Five of New York City's coolest offices: Google, Shutterstock, AOL Ventures, BBC Worldwide and NFL

Design Junction takes place in New York on 15-18 May. To whet the appetite before the contemporary design show gets underway, London-based design and fit out specialist Peldon Rose has picked out five of the Big Apple’s coolest office spaces ahead of the anticipated event.

1. Google, Chelsea Market

Chelsea Market is a huge building, taking up the space of entire block in a hip neighbourhood on the west side of Manhattan Island, just over the road from Google’s main NYC headquarters.

Google occupies around 400,000 square feet of the Chelsea Market building, while other portions of it are leased to companies such as MLB.com and the Food Network.

What really makes the building special is its incredible food market, which is located on the first floor and open not just to employees (who can actually get free food over at the headquarters) but to members of the public as well.

There’s an oyster bar, some of the best-regarded bakeries in the country, specialist coffee shops, a dizzying array of delis and a whole host of restaurants. Lifts up to the offices are the only signs of the tech giants that live upstairs – it’s surprising that anyone makes it up there!

2. Shutterstock, Empire State Building

Stock photography and footage company Shutterstock has been based in New York since they it was established in 2003. The company moved to its current offices in the iconic Empire State Building back in 2014.

Although located in a building that dates back to 1929, Shutterstock’s new offices were designed for the 21st century, and the results are seriously cool.

Staff were put at the heart of the design process. Studies were conducted on staff commutes, meeting sizes and downtime preferences over the course of seven months.

The final product is a free-flowing and open plan set-up, with hallways, nooks and corners providing spaces for staff to tuck themselves away without having to completely zone out of the communal buzz. It encourages collaboration but also allows for individual endeavour.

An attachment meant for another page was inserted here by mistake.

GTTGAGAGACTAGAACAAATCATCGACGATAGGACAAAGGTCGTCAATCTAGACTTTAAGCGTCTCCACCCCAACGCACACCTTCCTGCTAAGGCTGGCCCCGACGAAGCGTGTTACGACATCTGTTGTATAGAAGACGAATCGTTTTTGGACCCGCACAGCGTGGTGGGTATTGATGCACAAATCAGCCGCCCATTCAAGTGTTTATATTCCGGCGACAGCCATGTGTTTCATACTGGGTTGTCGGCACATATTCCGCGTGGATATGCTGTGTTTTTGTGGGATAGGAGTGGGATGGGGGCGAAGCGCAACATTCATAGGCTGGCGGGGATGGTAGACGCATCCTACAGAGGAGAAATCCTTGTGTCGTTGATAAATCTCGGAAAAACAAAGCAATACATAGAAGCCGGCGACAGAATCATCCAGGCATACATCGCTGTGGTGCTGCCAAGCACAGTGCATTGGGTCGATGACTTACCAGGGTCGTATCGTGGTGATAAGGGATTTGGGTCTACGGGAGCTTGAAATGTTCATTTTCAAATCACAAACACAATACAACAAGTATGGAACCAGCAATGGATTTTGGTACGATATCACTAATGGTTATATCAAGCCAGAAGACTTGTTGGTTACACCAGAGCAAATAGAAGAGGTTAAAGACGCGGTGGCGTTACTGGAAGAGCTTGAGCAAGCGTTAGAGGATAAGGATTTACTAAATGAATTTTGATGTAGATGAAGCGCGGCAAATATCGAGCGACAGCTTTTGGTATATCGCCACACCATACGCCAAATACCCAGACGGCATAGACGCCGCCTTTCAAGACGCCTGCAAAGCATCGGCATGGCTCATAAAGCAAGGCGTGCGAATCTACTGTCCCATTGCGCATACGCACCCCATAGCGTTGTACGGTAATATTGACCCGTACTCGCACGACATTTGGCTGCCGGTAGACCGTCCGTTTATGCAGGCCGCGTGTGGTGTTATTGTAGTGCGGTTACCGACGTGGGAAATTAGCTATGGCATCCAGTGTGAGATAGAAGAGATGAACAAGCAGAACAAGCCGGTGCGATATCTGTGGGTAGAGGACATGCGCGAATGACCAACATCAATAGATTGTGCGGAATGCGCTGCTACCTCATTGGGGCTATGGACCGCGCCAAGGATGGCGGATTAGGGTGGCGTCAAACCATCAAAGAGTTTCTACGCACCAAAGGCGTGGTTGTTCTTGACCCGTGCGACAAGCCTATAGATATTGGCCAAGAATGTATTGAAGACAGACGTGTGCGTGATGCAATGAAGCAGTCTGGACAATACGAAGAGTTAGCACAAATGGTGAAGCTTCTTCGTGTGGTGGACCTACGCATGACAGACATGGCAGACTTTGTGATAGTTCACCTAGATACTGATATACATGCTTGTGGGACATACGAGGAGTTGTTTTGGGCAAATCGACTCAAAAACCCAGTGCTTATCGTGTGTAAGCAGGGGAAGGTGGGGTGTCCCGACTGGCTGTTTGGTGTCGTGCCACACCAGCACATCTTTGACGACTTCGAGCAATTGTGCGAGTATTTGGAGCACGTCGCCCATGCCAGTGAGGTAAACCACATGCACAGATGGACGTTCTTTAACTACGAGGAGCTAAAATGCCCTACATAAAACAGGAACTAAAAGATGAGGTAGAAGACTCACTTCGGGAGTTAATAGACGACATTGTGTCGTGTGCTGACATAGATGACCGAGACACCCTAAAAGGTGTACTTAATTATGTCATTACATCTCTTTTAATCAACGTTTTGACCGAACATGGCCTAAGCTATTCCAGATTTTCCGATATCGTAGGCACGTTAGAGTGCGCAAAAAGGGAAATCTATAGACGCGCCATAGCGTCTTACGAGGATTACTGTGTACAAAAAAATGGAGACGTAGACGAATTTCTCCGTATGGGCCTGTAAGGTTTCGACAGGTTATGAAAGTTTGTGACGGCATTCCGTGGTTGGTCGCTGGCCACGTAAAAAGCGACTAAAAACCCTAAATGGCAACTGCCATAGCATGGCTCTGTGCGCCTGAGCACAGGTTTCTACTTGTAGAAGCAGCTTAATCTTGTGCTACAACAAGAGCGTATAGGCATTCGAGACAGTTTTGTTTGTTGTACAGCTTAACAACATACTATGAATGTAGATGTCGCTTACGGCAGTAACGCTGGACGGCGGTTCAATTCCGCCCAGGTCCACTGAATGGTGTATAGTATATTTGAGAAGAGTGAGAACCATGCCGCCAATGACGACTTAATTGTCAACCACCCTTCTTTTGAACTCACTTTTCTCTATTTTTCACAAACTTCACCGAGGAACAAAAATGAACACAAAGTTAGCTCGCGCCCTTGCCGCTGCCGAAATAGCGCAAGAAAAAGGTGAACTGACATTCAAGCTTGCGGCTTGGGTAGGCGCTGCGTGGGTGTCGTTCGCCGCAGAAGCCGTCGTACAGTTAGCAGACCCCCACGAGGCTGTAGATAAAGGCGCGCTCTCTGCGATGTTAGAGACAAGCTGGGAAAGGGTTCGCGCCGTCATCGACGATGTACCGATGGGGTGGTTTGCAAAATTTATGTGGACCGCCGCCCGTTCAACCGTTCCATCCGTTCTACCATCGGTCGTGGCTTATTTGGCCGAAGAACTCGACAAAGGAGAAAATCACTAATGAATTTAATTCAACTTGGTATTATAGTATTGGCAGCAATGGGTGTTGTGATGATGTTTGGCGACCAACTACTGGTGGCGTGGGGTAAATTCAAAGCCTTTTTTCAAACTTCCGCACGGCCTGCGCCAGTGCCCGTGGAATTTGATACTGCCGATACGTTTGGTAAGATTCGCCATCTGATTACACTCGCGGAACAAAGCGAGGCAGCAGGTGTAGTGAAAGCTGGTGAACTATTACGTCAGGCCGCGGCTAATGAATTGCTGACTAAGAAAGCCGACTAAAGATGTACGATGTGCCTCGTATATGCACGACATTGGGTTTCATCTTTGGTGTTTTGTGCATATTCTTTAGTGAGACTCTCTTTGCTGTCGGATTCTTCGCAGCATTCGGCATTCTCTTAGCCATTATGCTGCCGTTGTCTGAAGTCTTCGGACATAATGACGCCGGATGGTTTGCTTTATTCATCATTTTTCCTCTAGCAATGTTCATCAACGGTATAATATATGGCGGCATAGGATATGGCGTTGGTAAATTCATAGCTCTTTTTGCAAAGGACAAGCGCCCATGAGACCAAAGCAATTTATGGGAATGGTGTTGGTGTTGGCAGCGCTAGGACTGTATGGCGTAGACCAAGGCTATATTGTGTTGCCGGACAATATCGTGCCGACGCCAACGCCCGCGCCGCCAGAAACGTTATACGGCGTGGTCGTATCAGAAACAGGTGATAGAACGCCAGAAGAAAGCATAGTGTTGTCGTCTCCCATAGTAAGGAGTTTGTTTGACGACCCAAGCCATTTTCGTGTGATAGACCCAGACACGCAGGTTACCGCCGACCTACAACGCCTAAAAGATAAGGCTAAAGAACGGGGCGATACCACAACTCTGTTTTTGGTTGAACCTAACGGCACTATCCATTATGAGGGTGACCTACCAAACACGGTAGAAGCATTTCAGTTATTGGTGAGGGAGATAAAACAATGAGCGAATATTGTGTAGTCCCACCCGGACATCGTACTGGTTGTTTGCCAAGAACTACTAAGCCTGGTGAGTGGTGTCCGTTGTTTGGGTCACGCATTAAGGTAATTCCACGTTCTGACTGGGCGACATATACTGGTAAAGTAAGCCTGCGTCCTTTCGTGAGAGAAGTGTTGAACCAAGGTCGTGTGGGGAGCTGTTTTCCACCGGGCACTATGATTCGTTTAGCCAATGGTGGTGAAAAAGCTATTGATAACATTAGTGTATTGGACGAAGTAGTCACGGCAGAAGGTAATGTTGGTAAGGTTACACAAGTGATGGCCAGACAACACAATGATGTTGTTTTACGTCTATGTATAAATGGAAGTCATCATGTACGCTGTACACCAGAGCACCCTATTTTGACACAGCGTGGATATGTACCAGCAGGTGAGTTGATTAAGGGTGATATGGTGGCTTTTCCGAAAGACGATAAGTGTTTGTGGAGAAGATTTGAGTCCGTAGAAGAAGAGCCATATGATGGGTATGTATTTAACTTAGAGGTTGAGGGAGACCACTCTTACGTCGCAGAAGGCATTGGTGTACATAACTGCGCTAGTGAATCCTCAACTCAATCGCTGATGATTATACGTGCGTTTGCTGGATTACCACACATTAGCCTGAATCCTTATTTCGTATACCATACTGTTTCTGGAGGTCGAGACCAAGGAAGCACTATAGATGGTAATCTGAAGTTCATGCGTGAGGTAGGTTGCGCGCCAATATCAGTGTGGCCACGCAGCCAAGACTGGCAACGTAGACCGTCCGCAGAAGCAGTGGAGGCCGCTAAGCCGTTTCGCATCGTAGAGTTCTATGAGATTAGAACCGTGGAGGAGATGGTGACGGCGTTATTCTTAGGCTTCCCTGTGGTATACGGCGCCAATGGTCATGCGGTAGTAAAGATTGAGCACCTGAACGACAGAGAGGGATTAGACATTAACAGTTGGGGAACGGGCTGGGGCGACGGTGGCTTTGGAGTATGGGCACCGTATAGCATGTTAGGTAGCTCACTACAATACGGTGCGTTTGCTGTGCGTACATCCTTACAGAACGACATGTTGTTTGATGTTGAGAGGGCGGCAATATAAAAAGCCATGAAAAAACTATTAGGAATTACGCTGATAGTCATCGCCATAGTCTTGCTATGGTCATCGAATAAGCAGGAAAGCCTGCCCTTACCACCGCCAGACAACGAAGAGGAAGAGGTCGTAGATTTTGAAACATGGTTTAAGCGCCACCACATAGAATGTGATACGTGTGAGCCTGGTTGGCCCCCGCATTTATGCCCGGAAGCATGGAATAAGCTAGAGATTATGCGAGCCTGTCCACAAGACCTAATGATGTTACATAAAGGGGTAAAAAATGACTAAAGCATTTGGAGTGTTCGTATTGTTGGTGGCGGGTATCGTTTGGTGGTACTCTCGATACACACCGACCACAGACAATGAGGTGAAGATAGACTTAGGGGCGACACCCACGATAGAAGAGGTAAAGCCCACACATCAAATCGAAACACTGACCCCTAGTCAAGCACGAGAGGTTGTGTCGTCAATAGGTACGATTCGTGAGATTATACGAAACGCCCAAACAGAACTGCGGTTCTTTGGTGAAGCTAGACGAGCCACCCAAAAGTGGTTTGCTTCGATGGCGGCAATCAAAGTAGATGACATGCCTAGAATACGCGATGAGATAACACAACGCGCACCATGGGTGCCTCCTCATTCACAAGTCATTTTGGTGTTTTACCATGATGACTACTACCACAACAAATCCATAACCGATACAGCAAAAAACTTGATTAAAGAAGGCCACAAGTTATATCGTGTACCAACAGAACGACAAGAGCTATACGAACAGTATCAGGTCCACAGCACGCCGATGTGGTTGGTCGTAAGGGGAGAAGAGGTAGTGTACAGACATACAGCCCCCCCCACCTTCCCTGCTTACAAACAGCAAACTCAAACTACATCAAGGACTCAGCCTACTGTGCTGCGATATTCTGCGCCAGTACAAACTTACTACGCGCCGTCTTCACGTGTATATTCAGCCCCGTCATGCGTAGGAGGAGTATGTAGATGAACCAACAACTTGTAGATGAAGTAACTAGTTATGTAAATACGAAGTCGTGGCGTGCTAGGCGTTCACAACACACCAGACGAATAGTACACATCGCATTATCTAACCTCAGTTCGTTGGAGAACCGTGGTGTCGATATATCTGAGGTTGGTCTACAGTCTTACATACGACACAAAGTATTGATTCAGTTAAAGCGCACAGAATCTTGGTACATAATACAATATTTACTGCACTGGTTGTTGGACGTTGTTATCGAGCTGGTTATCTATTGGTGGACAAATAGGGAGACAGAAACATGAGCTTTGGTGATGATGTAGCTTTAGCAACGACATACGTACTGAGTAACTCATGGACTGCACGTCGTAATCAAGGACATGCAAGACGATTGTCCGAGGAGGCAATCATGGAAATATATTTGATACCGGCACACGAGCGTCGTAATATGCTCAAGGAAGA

The whole office is plugged in to the company’s operations, with real-time data screens, social matrixes and live site analytics. Elsewhere, yoga, meditation and games rooms allow for changes of pace throughout the working day.

3. AOL Ventures

AOL Ventures, which is the venture capital arm of mass media corporation AOL, does not conform to the stuffy corporate image that you might expect. Their offices are located on Broadway in New York’s East Village, and they have a stripped back, industrial design that makes them look like a Brooklyn loft apartment.

Exposed brick, polished floorboards and soft lighting give the place a laid back flavour that’s perfect for creatives. Desks and workstations are located by huge windows, so workers benefit from the natural light.

The considered and well-proportioned open spaces contain areas for more intimate work that don’t cut people off from the communal office. And of course there’s a great games room with retro video games and comfy beanbags.

4. BBC Worldwide, Avenue of the Americas

The minimalist design of the BBC Worldwide offices on the Avenue of the Americas was achieved by a highly considered design approach by international architecture and design firm Perkins Eastman. BBC Worldwide was relocating to a slightly smaller space (40,000 square foot from 45,000) spread over a single floor rather than three.

There are plenty of meeting venues for all sorts of purposes, from casual seating areas to more traditional conference rooms. Teams can work together at large tables, streamlining how they generate ideas.

There are smatterings of bling, like the long chesterfield sofas and marble benches, but this is played down with the overall stripped back feel created by exposed pipe work and vents.

5. NFL Head Office, Park Avenue

The National Football League’s Head Office is a great example of how to achieve strong branding without compromising on cool. Brand identity and consistency is important for the whole business, and so was a key component of the brief put to Ted Moudis Associates, the design consultancy behind the offices, which opened in 2012.

It is a huge, 190,000 square feet space spread over four main floors, each of which represents one of the NFL’s “Four Pillars”: the game, the team, the fans, and innovation. Grid layouts are broken up with angular ceiling planes, carpet inlays and other architectural quirks, reflecting the dynamism of the game.

As well as multiple meeting and conference areas, the offices include some seriously cool spaces that would be the envy of any office. We particularly love the artificial turfed rooms surrounded by TV screens and projectors, as well as the huge outdoor terrace that seems to float within the Manhattan skyline.

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